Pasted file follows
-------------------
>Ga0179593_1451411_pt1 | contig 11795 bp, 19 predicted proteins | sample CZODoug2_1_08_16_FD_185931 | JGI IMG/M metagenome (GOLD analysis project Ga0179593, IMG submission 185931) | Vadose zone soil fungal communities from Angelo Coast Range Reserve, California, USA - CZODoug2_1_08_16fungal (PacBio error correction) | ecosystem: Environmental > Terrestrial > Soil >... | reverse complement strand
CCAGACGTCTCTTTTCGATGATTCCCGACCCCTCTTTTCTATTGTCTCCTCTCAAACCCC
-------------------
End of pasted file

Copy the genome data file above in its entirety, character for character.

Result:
>Ga0179593_1451411_pt1 | contig 11795 bp, 19 predicted proteins | sample CZODoug2_1_08_16_FD_185931 | JGI IMG/M metagenome (GOLD analysis project Ga0179593, IMG submission 185931) | Vadose zone soil fungal communities from Angelo Coast Range Reserve, California, USA - CZODoug2_1_08_16fungal (PacBio error correction) | ecosystem: Environmental > Terrestrial > Soil >... | reverse complement strand
CCAGACGTCTCTTTTCGATGATTCCCGACCCCTCTTTTCTATTGTCTCCTCTCAAACCCC